We woke up bright and early for our last morning in Kyoto. We packed up our laundry which we had done the night before while we still had a free washing machine, showered, and hit the streets to the main Kyoto train station where we caught an 8.30 towards Tokyo.
We had originally planned on getting off in Hakone for some hiking and Mt. Fuji viewing but it was very cloudy outside and we were pretty pessimistic about being able to see Mt. Fuji at all. We opted instead to continue on the train towards Tokyo and come back another, clearer day, since it’s only a 30 minute train ride away.
We got to our new lodging in Tokyo, right near the Sumo stadium and had our first hostel experience of the trip. Lynn and I both didn’t really care for all of the youths lounging about the common area on their phones. We were too early to check in so we dropped our bags off and headed out to explore Asakusa, one of the few areas of Tokyo we had yet to see.
If tourist shops, busy markets, and streets thick with people are your idea of a vacation than Asakusa is perfect for you. I however, loathed it and found it incredibly frustrating to navigate through the teeming masses of other tourists slowly ambling pass the shop fronts. (Yes, I fully realize I was a part of the problem by also being a tourist walking the streets). We did stop in a store Lynn had visited last time she was in Tokyo to look for a noren for our house but didn’t find any that we thought were worth the hassle of having to figure out how to ship back to the states or carry on the next six months of our journey.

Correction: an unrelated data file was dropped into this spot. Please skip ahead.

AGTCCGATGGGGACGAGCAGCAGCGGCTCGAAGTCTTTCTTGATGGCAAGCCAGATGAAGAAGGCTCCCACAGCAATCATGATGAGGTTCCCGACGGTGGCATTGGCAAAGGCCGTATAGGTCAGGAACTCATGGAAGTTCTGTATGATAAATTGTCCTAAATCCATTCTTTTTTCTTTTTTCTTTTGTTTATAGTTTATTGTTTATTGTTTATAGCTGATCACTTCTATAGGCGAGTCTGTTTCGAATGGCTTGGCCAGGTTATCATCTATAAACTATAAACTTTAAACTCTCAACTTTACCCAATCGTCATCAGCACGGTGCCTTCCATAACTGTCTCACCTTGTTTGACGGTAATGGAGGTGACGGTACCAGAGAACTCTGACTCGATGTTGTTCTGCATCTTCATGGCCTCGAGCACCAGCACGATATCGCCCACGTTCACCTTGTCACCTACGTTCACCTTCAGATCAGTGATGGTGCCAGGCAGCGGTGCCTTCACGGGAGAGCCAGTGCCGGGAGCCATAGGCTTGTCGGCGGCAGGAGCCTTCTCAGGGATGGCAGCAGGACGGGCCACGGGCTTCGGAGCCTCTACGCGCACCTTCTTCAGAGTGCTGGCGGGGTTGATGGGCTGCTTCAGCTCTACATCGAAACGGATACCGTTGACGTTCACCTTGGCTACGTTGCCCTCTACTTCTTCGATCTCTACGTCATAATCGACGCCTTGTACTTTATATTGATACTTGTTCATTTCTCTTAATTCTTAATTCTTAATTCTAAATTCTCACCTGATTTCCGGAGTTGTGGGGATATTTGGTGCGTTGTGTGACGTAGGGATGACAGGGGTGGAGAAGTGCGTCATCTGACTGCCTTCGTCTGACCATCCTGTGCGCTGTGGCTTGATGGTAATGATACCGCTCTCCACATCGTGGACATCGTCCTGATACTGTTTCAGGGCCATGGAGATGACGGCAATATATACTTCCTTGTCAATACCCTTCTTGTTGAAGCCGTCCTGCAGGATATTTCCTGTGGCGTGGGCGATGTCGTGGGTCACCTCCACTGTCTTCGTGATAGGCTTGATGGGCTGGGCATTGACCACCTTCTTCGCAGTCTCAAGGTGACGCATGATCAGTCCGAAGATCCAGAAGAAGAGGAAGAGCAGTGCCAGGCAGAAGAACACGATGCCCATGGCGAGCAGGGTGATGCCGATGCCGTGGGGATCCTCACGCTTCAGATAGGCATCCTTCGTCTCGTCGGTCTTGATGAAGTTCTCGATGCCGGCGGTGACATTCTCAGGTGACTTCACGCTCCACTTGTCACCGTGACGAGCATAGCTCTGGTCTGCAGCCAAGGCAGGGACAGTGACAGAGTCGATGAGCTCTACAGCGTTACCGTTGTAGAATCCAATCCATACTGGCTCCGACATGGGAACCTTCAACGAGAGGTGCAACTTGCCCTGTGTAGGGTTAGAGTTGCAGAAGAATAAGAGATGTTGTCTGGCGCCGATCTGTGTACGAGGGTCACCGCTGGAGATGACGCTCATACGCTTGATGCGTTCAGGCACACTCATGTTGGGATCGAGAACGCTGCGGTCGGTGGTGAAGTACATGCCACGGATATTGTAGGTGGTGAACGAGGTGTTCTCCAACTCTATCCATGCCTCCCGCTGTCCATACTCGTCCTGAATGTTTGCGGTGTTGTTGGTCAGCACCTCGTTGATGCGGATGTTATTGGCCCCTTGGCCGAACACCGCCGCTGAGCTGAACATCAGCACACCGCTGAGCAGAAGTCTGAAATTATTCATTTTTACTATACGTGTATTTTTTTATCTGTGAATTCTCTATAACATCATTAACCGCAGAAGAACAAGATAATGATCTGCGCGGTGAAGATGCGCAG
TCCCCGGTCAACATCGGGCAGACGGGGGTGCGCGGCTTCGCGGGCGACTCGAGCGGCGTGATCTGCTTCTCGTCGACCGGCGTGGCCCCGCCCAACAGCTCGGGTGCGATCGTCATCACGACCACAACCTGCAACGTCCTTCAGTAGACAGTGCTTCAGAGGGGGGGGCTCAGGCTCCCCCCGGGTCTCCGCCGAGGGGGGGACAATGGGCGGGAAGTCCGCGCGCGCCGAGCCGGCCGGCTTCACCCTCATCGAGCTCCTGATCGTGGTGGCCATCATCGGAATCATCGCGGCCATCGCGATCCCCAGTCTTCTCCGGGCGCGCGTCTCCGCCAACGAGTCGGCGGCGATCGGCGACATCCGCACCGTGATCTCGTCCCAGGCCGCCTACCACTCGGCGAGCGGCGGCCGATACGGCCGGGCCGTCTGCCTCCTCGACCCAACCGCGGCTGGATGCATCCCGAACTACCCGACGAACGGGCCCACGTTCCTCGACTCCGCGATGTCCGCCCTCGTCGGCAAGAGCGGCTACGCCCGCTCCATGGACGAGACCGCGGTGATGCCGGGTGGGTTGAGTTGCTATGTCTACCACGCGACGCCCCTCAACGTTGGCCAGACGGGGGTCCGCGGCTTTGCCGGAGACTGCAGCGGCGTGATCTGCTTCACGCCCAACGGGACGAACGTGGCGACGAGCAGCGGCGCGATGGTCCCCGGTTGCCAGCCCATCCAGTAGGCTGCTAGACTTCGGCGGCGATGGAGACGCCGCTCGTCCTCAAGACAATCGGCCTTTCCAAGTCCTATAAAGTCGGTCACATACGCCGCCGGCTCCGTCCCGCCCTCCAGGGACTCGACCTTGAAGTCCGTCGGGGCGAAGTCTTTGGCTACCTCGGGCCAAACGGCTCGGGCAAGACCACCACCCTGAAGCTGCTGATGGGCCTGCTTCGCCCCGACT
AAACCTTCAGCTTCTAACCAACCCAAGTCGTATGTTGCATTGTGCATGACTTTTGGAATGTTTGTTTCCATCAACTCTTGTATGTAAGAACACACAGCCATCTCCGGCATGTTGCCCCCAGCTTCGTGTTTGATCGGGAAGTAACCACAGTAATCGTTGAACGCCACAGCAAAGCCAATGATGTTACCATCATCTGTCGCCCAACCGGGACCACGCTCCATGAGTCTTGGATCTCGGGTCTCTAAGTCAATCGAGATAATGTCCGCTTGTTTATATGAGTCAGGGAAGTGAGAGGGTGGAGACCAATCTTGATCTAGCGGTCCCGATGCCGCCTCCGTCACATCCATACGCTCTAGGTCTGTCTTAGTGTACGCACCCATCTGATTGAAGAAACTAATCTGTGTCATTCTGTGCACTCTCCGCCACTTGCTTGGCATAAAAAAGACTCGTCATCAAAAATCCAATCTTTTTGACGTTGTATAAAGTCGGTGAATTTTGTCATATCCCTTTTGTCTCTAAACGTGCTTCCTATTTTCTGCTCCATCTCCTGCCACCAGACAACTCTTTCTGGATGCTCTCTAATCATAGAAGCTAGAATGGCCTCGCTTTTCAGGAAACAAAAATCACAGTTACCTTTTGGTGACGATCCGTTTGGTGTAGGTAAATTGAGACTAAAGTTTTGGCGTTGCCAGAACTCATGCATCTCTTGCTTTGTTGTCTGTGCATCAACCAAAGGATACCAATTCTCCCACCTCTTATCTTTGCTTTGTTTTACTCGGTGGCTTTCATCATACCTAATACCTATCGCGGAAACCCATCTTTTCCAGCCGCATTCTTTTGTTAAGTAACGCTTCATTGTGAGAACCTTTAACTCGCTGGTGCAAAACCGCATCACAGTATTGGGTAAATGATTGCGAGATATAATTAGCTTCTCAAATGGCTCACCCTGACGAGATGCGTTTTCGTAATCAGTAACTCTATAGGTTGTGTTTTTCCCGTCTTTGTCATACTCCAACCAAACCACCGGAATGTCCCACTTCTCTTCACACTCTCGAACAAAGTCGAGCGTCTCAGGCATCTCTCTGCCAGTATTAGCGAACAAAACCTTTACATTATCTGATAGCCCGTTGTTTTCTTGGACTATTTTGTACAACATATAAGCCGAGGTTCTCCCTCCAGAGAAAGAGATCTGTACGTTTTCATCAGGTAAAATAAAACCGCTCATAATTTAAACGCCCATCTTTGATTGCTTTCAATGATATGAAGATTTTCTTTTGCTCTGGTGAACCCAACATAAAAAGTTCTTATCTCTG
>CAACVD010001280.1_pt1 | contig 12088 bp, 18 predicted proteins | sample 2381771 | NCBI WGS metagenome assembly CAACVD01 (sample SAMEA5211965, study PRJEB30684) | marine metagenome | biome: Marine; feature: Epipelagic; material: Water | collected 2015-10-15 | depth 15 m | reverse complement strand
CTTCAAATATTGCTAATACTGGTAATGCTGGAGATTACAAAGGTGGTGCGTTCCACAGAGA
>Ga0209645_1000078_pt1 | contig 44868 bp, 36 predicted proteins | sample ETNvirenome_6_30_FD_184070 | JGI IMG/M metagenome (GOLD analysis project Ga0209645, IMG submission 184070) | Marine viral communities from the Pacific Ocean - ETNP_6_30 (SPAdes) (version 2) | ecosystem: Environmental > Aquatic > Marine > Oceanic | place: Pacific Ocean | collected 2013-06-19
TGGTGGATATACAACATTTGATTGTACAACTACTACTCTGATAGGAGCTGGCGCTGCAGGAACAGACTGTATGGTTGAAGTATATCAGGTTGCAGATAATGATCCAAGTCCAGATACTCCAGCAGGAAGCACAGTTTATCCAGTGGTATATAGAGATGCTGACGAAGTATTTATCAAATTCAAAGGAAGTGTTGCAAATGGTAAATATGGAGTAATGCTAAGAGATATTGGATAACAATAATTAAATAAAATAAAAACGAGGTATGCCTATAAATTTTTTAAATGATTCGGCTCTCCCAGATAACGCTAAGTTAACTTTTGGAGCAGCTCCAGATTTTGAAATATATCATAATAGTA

Fed up with Asakusa, we headed towards Hibya park where Lynn had earlier seen there was an Oktoberfest celebration going on. We elected to walk there (of course) and stopped to watch a parade along the way, as well as check a department store for water bottles. Though they did have some they were $50 each, a little too rich for our blood.
We made it to the Oktoberfest celebration only to find out that beers were $15 each, a plate of sausage was $27 and the place was very full of already quite drunk people (it had only been open an hour – get it together Japan). Not really excited about blowing our budget on overpriced beer we caught a JR train (read: free with our rail pass train) back to the hostel where we could check in and drop off our backpacks we had been toting around town.
The hostel recommended a few bars around the area where we could catch the sumo tournament on TV but as it turned out, they are all closed on Sundays. We wandered around the neighborhood for a little bit before finding a family run pizza restaurant showing the tournament and popped in. We ate three quite delicious (if a little undercooked) pizzas, had a few beers, and learned a bit about sumo before calling it a night.
Daily Walking Mileage (now new and improved with Doug’s measured step length) : 14.1
Fun Daily Facts:
- When people are upset at the outcome of a sumo bout they throw their seat cushions at the ring. An event we saw first hand (on TV) for the biggest match of the evening.
- Because Shintoism respects all living things, Japanese are very hesitant to cut tree limbs, which results in a lot of awkwardly supported tree limbs that should have either fallen or been cut down all over town.
- In Japan, AirBnB is the same price and has significantly more amenities than a hostel it seems. (Yes, we are very unimpressed with our hostel experience so far).
- What we had previously thought were buckwheat fields (see our Nagano posts) it turns out are actually rice fields – oops. Thank you informative sake museum.